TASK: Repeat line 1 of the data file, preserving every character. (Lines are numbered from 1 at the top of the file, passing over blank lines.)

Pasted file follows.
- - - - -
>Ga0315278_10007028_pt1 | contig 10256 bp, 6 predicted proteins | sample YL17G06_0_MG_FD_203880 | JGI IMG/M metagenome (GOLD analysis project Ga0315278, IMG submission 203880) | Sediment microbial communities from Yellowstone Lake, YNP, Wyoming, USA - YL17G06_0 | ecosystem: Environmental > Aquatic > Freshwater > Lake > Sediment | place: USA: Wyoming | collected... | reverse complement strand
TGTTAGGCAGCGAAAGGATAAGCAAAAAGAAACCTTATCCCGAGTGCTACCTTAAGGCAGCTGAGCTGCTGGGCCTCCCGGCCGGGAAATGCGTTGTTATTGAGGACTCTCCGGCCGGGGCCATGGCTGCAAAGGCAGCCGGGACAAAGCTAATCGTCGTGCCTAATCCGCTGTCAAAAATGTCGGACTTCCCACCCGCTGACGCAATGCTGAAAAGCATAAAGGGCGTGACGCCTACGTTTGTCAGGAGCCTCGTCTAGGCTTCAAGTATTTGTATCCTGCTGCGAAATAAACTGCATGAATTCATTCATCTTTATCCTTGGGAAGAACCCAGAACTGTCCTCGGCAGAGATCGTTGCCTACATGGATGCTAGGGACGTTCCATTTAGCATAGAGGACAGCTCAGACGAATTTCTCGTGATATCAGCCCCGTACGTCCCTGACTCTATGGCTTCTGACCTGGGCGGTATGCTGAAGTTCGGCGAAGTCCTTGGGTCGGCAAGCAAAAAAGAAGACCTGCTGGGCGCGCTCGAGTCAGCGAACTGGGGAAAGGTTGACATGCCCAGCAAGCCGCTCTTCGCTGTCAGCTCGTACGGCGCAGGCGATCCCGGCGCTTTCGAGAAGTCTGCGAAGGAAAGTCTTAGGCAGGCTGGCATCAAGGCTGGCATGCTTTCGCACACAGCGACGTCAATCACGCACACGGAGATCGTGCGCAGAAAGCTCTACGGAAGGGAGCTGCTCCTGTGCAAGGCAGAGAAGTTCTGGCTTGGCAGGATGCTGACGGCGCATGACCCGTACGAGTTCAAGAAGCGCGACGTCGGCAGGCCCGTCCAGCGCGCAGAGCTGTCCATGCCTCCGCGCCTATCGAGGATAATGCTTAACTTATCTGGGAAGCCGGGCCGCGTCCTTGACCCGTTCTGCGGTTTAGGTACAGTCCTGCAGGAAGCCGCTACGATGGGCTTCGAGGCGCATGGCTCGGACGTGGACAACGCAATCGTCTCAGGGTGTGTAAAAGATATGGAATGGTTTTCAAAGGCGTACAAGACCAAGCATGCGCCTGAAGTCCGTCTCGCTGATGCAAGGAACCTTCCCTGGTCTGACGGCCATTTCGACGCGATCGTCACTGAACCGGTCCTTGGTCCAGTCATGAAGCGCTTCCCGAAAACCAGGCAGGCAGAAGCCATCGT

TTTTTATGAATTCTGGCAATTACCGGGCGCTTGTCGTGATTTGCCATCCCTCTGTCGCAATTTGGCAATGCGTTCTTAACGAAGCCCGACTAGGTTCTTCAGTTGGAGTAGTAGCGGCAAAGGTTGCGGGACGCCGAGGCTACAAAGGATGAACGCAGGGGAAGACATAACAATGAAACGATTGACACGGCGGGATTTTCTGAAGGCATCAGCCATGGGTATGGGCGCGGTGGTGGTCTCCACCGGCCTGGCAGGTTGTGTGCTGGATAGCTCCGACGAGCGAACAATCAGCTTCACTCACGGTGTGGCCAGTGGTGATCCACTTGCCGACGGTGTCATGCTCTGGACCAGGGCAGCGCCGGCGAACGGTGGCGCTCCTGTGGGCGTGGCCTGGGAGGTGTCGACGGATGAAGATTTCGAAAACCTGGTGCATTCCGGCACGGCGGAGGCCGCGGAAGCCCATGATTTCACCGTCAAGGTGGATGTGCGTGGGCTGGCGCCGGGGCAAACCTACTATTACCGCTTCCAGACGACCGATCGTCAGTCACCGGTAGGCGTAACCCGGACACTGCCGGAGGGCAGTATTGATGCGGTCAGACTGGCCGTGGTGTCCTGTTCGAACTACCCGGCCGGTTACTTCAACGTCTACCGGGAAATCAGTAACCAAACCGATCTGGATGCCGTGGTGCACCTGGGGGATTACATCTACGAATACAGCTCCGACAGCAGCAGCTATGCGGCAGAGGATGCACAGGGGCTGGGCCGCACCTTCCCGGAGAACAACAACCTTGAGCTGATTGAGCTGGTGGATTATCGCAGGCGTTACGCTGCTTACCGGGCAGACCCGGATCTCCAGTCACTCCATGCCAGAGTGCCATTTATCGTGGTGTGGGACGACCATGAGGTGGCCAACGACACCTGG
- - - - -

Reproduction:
>Ga0315278_10007028_pt1 | contig 10256 bp, 6 predicted proteins | sample YL17G06_0_MG_FD_203880 | JGI IMG/M metagenome (GOLD analysis project Ga0315278, IMG submission 203880) | Sediment microbial communities from Yellowstone Lake, YNP, Wyoming, USA - YL17G06_0 | ecosystem: Environmental > Aquatic > Freshwater > Lake > Sediment | place: USA: Wyoming | collected... | reverse complement strand